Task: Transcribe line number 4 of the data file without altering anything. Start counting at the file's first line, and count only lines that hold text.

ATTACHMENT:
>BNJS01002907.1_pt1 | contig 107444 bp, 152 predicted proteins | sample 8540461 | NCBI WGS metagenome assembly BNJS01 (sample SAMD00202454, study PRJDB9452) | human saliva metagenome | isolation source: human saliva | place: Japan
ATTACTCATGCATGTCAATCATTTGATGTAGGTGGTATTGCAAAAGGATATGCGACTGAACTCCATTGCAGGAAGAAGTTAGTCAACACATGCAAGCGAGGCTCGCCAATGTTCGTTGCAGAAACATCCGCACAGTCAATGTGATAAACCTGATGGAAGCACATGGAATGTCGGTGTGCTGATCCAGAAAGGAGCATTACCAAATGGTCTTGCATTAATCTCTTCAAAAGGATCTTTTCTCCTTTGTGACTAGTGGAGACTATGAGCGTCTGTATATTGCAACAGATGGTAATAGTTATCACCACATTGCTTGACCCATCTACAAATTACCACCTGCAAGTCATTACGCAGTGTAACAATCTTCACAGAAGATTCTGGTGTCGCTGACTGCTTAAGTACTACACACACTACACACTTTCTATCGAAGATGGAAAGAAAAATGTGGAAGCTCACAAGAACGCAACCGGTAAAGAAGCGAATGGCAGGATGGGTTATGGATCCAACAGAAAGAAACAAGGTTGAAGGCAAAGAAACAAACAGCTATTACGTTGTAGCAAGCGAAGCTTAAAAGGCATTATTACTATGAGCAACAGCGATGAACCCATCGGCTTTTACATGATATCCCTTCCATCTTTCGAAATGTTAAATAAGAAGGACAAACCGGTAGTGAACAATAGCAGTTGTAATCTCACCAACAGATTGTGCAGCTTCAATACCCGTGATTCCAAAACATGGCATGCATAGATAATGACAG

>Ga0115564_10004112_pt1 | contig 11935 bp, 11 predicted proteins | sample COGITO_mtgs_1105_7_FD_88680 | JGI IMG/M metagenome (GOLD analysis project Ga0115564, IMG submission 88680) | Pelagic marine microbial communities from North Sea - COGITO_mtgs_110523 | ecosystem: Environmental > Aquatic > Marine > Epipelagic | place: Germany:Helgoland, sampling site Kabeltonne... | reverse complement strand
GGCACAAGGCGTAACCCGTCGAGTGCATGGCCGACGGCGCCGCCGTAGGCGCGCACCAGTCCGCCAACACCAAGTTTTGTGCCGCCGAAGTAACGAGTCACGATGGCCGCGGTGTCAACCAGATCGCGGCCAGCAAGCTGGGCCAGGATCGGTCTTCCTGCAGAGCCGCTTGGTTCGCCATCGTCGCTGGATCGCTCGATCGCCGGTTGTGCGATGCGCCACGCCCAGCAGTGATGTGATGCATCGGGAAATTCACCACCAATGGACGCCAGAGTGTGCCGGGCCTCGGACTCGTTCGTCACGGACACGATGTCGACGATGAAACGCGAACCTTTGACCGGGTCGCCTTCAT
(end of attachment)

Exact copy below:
GGCACAAGGCGTAACCCGTCGAGTGCATGGCCGACGGCGCCGCCGTAGGCGCGCACCAGTCCGCCAACACCAAGTTTTGTGCCGCCGAAGTAACGAGTCACGATGGCCGCGGTGTCAACCAGATCGCGGCCAGCAAGCTGGGCCAGGATCGGTCTTCCTGCAGAGCCGCTTGGTTCGCCATCGTCGCTGGATCGCTCGATCGCCGGTTGTGCGATGCGCCACGCCCAGCAGTGATGTGATGCATCGGGAAATTCACCACCAATGGACGCCAGAGTGTGCCGGGCCTCGGACTCGTTCGTCACGGACACGATGTCGACGATGAAACGCGAACCTTTGACCGGGTCGCCTTCAT